If you feel you need some actual chocolate, choose dark chocolate with a high concentration of cacoa and little added sugar or fat and try to keep your portions to a moderate level. Nowadays many manufacturers of chocolate, knowing the importance of the health benefits of the flavonoids in chocolate, are striving to retain flavonoid action in their chocolates. But be forewarned! The highly processed and sugar laden chocolate candy most commonly available for purchase is a completely different kettle of fish. It does not offer any of the benefits that we have been talking about and, in fact, can cause negative health effects.

Above all, know that you can enjoy chocolate, that tantalizing assault to the senses, without guilt and with the knowledge that it might be doing your body good.


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2 Lien, A.P., Hua, H., Chuong, P. Free Radicals, Antioxidants in Disease and Health. Int J Biomed Sci. 2008 Jun; 4(2): 89–96.

3 Hooper, L., Kay, C., Abdelhamid, A. et al. Effects of chocolate, cocoa, and flavan-3-ols on cardiovascular health: a systematic review and meta-analysis of randomized trials. Am J Clin Nutr. 2012 Mar; 95(3):740-51.

4 Shrime, M.G., Bauer, S.R., McDonald, A.C., Chowdhury,N.H. et al. Flavonoid-rich cocoa consumption affects multiple cardiovascular risk factors in a meta-analysis of short-term studies. J Nutr. 2011 Nov; 141(11):1982-1988.

5 Flammer, A.J., Sudano, I., Wolfrum, M., Thomas, R., et al. Cardiovascular effects of flavanol-rich chocolate in patients with heart failure. Eur Heart J. 2012 Sep; 33(17):2172-2180.

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7 Finley, John. The precise reason for the health benefits of dark chocolate: mystery solved. American Chemical Society News News Releases March 18, 2014

8 Sørensen, L.B., Astrup, A. Eating dark and milk chocolate: a randomized crossover study of effects on appetite and energy intake. Nutrition and Diabetes (2011) 1, e21

9 Taubert, D., Roesen, R., Lehmann, C., Jung, N., Schömig, E. Effects of low habitual cocoa intake on blood pressure and bioactive nitric oxide: a randomized controlled trial. JAMA. 2007 Jul 4; 298(1):49-60.

10 Ferri, C., Grassi, D., Grassi, G. Cocoa beans, endothelial function and aging: An unexpected friendship? J. Hypertens. 2006; 24 (8):1471-1474.

11 Kerimi, A., Williamson, G. The cardiovascular benefits of dark chocolate. Vascul Pharmacol. 2015 Aug; 71:11-15.

12 Higginbotham, E., Taub, P.R. Cardiovascular Benefits of Dark Chocolate? Curr Treat Options Cardiovasc Med. 2015 Dec; 17(12):54.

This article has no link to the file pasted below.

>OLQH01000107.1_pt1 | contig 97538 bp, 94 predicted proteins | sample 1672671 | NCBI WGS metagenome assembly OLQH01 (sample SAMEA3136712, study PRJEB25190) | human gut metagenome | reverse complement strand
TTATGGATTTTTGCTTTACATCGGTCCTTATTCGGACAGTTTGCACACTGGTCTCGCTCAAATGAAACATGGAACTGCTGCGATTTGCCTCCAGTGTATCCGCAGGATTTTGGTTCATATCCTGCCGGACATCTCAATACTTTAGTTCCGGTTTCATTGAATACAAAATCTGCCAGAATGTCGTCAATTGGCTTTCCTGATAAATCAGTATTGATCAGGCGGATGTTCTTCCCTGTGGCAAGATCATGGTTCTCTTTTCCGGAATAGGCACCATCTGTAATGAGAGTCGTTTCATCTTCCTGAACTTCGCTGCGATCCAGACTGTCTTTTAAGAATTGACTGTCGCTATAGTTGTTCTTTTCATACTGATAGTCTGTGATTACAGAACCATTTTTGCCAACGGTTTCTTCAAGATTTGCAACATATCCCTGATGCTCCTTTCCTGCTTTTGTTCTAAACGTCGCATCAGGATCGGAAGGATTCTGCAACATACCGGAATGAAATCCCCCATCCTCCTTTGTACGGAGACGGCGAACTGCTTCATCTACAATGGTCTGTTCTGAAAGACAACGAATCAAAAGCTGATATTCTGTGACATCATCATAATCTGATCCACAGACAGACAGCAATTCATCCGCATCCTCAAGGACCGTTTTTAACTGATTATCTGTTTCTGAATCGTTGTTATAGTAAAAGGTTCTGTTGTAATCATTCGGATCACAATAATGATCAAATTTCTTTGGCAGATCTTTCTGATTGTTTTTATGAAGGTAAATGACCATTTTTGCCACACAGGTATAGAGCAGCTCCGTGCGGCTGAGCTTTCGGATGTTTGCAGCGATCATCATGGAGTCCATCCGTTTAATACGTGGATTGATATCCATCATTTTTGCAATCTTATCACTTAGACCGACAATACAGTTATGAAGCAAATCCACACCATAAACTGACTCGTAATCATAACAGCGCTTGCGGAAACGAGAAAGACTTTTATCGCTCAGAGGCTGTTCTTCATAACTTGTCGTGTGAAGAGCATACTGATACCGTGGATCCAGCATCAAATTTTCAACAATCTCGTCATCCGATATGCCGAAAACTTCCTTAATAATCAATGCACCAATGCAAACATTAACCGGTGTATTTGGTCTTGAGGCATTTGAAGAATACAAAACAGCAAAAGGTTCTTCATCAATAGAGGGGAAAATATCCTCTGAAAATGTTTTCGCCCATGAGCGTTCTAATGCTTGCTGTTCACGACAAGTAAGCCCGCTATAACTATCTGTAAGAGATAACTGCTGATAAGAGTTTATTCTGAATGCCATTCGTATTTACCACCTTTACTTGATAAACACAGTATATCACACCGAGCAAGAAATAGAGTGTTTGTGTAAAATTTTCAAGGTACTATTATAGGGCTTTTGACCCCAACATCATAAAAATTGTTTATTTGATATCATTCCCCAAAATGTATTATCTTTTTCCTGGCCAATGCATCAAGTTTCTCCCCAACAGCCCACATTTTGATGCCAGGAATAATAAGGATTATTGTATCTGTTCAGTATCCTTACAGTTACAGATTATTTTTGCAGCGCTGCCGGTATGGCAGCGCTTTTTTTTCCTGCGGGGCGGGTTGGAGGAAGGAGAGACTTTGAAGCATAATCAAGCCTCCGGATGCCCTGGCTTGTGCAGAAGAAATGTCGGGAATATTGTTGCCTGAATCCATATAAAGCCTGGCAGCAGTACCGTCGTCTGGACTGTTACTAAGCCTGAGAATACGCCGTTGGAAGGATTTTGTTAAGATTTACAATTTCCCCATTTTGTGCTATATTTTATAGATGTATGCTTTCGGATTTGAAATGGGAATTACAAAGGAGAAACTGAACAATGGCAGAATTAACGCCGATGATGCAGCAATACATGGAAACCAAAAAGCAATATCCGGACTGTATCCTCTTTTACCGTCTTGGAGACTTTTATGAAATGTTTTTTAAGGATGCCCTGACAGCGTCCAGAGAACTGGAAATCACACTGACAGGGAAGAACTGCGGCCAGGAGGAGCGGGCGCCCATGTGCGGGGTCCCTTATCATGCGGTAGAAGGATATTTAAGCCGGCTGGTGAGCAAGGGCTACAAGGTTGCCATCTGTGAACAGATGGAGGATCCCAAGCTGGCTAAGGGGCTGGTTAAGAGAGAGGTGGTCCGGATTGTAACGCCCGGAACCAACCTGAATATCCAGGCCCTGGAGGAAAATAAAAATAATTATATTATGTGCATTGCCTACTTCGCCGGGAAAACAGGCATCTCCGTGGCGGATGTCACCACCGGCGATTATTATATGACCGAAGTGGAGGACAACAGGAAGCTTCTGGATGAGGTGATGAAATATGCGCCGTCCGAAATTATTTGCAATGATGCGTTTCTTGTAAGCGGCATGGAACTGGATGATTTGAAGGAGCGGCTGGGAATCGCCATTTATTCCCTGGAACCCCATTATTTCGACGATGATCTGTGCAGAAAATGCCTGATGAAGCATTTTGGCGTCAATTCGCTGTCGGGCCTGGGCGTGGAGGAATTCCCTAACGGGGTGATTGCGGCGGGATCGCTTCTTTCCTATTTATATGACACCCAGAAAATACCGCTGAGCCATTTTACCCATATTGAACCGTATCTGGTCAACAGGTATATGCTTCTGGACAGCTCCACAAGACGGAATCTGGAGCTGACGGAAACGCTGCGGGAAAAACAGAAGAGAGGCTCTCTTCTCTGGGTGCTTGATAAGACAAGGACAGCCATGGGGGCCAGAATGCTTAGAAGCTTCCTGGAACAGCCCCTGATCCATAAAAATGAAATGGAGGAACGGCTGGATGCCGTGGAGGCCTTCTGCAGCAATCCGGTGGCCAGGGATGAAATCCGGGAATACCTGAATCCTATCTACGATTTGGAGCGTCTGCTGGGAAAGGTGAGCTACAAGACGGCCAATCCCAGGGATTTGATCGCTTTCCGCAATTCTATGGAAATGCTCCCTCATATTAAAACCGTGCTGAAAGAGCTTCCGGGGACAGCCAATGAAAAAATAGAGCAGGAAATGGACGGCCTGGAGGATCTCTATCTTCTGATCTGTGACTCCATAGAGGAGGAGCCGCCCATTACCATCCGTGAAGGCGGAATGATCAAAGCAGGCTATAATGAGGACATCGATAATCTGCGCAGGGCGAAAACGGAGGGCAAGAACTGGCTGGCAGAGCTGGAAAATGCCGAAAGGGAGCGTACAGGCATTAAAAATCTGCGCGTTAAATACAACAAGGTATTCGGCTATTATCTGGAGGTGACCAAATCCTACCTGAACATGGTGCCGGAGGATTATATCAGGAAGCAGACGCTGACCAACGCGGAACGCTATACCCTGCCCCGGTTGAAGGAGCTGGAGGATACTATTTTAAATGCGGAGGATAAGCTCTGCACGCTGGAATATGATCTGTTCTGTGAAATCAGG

13 Larsson, S.C., Virtamo, J., Wolk, A. Chocolate consumption and risk of stroke: a prospective cohort of men and meta-analysis. Neurology. 2012 Sep 18; 79(12):1223-1229.

14 Loffredo, L., Perri, L., Catasca, E., Pignatelli, P. et al. Dark chocolate acutely improves walking autonomy in patients with peripheral artery disease. J Am Heart Assoc. 2014 Jul 2; 3(4).

15 Kwok, C.S., Boekholdt, S.M., Lentjes, M.A., Loke, Y.K. et al. Habitual chocolate consumption and risk of cardiovascular disease among healthy men and women. Heart. 2015 Aug; 101(16):1279-87.

16 Hollenberg, N.K., Fisher, N.D. Is it the dark in dark chocolate? Circulation. 2007 Nov 20; 116(21):2360-2.

17 Flammer, A.J., Hermann, F., Sudano, I., Spieker, L. et al. Dark chocolate improves coronary vasomotion and reduces platelet reactivity. Circulation. 2007 Nov 20; 116(21):2376-82.

18 Gu, Y., Lambert, J.D. Modulation of metabolic syndrome-related inflammation by cocoa. Mol Nutr Food Res. 2013 Jun; 57(6):948-961.

19 Latham, L.S., Hensen, Z.K., Minor, D.S. Chocolate–guilty pleasure or healthy supplement? J Clin Hypertens (Greenwich). 2014 Feb; 16(2):101-106.

20 Serafini, M., Bugianesi, R., Maiani, G., Valtuena, S., De Santis, S., Crozier, A. Plasma antioxidants from chocolate. Nature 2003 424(6952):1013 – 1013.

21 Njike, V.Y. Faridi, Z., Shuval, K., Dutta, S., Kay, C.D. et al. Effects of sugar-sweetened and sugar-free cocoa on endothelial function in overweight adults. Int. J. Cardiol. 2011 149(1):83 – 88.

22 Andres-Lacueva, C., Monagas, M., Khan, N., Izquierdo-Pulido, M et al. Flavanol and flavonol contents of cocoa powder products: influence of the manufacturing process. J Agric Food Chem. 2008 May 14; 56(9):3111-3117.

23 Miller, K.B., Stuart, D.A., Smith, N.L., Lee, C.Y. et al. Antioxidant activity and polyphenol and procyanidin contents of selected commercially available cocoa-containing and chocolate products in the United States. J Agric Food Chem. 2006 May 31; 54(11):4062-4068.

24 Miller, K.B. et al. Impact of alkalization on the antioxidant and flavanol content of commercial cocoa powders . Journal of Agricultural and Food Chemistry, 2008; 56 (18):8527-33.

25 Golomb, A.B., Koperski, S., White, H.L. Association Between More Frequent Chocolate Consumption and Lower Body Mass Index . Arch Intern Med. 2012; (6):519-521.

26 Greenberg, J.A., Buijsse,B. Habitual chocolate consumption may increase body weight in a dose-response manner. PLoS One. 2013 Aug 7; 8(8):e70271.

27 Desch, S., Kobler, D., Schmidt, J. et al. Low vs. Higher-Dose Dark Chocolate and Blood Pressure in Cardiovascular High-Risk Patients American Journal of Hypertension June 2010; 23 (6): 694–700.


29 Mensink, R.P. Effects of stearic acid on plasma lipid and lipoproteins in humans. Lipids 2005; 40: 1201-1205,

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My name is Debra Harley (BScPhm) and I welcome you to my retirement project, this website. Over the course of a life many lessons are learned, altering deeply-rooted ideas and creating new passions.